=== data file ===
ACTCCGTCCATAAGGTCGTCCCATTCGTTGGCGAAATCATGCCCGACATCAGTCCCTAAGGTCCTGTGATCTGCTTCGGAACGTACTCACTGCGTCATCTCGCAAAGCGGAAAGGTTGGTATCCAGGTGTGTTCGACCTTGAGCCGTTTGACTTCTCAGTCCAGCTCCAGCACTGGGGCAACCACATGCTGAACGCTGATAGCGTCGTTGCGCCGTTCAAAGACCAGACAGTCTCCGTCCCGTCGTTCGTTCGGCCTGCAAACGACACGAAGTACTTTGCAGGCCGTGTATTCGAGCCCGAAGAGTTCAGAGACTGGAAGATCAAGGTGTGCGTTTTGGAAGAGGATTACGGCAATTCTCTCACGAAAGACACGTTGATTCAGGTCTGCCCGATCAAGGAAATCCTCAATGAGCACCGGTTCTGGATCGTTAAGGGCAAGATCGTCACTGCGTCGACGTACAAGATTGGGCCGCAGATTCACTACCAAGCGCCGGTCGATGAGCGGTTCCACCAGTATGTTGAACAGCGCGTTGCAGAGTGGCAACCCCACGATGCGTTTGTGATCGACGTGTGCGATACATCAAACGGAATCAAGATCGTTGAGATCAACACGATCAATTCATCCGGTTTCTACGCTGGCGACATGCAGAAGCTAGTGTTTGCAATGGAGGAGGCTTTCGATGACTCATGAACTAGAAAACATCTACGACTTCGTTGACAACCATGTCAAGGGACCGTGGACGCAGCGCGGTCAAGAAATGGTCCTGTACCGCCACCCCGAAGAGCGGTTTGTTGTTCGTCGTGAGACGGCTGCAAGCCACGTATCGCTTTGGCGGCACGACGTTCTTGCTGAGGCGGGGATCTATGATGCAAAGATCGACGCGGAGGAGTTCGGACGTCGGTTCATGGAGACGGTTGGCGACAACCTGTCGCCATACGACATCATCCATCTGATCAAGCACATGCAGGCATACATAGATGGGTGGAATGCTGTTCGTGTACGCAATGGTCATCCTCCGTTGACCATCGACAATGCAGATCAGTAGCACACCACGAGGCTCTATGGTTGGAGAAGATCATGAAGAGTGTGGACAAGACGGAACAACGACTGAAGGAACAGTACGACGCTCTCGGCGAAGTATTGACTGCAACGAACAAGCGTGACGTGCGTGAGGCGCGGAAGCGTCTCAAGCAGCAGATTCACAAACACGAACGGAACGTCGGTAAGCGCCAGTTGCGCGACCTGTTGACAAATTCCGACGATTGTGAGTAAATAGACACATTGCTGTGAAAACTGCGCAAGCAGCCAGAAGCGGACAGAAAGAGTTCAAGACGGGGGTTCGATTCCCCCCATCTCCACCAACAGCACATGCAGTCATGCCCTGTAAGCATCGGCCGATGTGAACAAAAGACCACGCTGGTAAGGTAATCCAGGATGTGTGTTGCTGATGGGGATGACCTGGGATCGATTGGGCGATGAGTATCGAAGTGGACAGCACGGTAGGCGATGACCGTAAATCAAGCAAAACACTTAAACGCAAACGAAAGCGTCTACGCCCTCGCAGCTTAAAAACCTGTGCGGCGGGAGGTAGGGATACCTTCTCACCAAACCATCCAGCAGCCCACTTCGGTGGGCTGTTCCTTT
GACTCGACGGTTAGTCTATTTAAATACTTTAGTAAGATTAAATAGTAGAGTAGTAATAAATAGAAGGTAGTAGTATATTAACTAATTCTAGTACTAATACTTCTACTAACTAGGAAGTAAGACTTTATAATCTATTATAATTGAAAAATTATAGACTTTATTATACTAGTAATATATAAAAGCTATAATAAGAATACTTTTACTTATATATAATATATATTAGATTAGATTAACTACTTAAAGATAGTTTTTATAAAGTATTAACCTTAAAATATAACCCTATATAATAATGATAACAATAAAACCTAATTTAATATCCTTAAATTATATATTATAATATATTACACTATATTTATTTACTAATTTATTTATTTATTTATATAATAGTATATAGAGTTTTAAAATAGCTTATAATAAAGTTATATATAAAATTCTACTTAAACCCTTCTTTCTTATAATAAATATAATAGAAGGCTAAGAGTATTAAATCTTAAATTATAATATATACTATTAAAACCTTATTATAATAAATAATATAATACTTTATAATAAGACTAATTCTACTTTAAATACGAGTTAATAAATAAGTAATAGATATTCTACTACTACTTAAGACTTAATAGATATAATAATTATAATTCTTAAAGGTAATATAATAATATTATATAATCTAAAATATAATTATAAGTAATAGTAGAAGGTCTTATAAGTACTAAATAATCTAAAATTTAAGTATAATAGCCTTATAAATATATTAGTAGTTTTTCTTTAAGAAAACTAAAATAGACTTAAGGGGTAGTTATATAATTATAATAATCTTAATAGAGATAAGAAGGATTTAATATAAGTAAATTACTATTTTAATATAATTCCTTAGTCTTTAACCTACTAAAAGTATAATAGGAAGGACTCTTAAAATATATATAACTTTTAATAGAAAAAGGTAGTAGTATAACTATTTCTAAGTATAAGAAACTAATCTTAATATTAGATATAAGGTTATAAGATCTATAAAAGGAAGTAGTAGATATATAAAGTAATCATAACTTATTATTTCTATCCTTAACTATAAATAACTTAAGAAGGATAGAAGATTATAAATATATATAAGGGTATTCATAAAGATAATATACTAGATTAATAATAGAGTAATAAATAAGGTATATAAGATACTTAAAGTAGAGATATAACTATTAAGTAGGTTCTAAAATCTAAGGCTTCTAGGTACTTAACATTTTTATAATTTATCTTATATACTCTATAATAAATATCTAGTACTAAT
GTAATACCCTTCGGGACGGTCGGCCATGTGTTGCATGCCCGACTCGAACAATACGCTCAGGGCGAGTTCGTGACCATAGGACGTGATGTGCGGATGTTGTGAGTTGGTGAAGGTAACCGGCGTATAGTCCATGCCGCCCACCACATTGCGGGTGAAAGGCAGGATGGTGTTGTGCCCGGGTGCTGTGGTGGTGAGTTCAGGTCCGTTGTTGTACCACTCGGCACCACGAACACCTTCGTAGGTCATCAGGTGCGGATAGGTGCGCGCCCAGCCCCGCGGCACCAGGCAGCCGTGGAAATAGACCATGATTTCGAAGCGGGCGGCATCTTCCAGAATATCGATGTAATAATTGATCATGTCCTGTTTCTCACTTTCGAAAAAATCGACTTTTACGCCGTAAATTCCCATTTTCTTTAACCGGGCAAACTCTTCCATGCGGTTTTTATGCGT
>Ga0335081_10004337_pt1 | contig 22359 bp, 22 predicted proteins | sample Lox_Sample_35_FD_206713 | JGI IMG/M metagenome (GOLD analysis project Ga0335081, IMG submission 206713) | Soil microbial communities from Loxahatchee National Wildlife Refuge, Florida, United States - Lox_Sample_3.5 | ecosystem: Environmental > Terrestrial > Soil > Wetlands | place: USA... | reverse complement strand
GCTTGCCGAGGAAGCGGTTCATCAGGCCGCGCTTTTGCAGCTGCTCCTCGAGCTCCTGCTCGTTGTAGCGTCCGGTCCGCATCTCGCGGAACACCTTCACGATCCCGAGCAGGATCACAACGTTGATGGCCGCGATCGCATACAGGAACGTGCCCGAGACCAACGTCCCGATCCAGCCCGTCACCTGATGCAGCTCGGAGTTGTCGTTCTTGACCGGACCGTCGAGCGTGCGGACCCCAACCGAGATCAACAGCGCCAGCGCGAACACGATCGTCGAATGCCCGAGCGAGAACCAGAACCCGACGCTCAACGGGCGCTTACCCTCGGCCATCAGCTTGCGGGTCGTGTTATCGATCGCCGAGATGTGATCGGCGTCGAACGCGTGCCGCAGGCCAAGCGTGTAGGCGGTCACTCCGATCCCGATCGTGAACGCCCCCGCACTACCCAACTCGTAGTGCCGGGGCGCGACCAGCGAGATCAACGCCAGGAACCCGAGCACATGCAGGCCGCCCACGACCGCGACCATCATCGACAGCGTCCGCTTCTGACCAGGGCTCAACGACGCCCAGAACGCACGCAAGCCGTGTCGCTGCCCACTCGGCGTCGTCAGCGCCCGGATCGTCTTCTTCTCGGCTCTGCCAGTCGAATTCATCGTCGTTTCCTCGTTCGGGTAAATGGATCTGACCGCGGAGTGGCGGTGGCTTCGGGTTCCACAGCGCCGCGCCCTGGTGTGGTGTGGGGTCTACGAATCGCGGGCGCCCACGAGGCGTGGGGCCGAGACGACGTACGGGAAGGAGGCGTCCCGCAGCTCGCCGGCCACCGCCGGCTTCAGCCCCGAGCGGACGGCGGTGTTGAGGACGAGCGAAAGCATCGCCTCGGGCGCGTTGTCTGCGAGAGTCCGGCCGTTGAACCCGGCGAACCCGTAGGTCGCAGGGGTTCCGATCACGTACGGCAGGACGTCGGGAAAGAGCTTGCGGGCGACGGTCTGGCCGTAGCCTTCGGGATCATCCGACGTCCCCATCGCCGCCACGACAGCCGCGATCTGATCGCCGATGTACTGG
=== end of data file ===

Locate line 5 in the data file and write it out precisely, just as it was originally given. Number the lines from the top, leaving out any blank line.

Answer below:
GCTTGCCGAGGAAGCGGTTCATCAGGCCGCGCTTTTGCAGCTGCTCCTCGAGCTCCTGCTCGTTGTAGCGTCCGGTCCGCATCTCGCGGAACACCTTCACGATCCCGAGCAGGATCACAACGTTGATGGCCGCGATCGCATACAGGAACGTGCCCGAGACCAACGTCCCGATCCAGCCCGTCACCTGATGCAGCTCGGAGTTGTCGTTCTTGACCGGACCGTCGAGCGTGCGGACCCCAACCGAGATCAACAGCGCCAGCGCGAACACGATCGTCGAATGCCCGAGCGAGAACCAGAACCCGACGCTCAACGGGCGCTTACCCTCGGCCATCAGCTTGCGGGTCGTGTTATCGATCGCCGAGATGTGATCGGCGTCGAACGCGTGCCGCAGGCCAAGCGTGTAGGCGGTCACTCCGATCCCGATCGTGAACGCCCCCGCACTACCCAACTCGTAGTGCCGGGGCGCGACCAGCGAGATCAACGCCAGGAACCCGAGCACATGCAGGCCGCCCACGACCGCGACCATCATCGACAGCGTCCGCTTCTGACCAGGGCTCAACGACGCCCAGAACGCACGCAAGCCGTGTCGCTGCCCACTCGGCGTCGTCAGCGCCCGGATCGTCTTCTTCTCGGCTCTGCCAGTCGAATTCATCGTCGTTTCCTCGTTCGGGTAAATGGATCTGACCGCGGAGTGGCGGTGGCTTCGGGTTCCACAGCGCCGCGCCCTGGTGTGGTGTGGGGTCTACGAATCGCGGGCGCCCACGAGGCGTGGGGCCGAGACGACGTACGGGAAGGAGGCGTCCCGCAGCTCGCCGGCCACCGCCGGCTTCAGCCCCGAGCGGACGGCGGTGTTGAGGACGAGCGAAAGCATCGCCTCGGGCGCGTTGTCTGCGAGAGTCCGGCCGTTGAACCCGGCGAACCCGTAGGTCGCAGGGGTTCCGATCACGTACGGCAGGACGTCGGGAAAGAGCTTGCGGGCGACGGTCTGGCCGTAGCCTTCGGGATCATCCGACGTCCCCATCGCCGCCACGACAGCCGCGATCTGATCGCCGATGTACTGG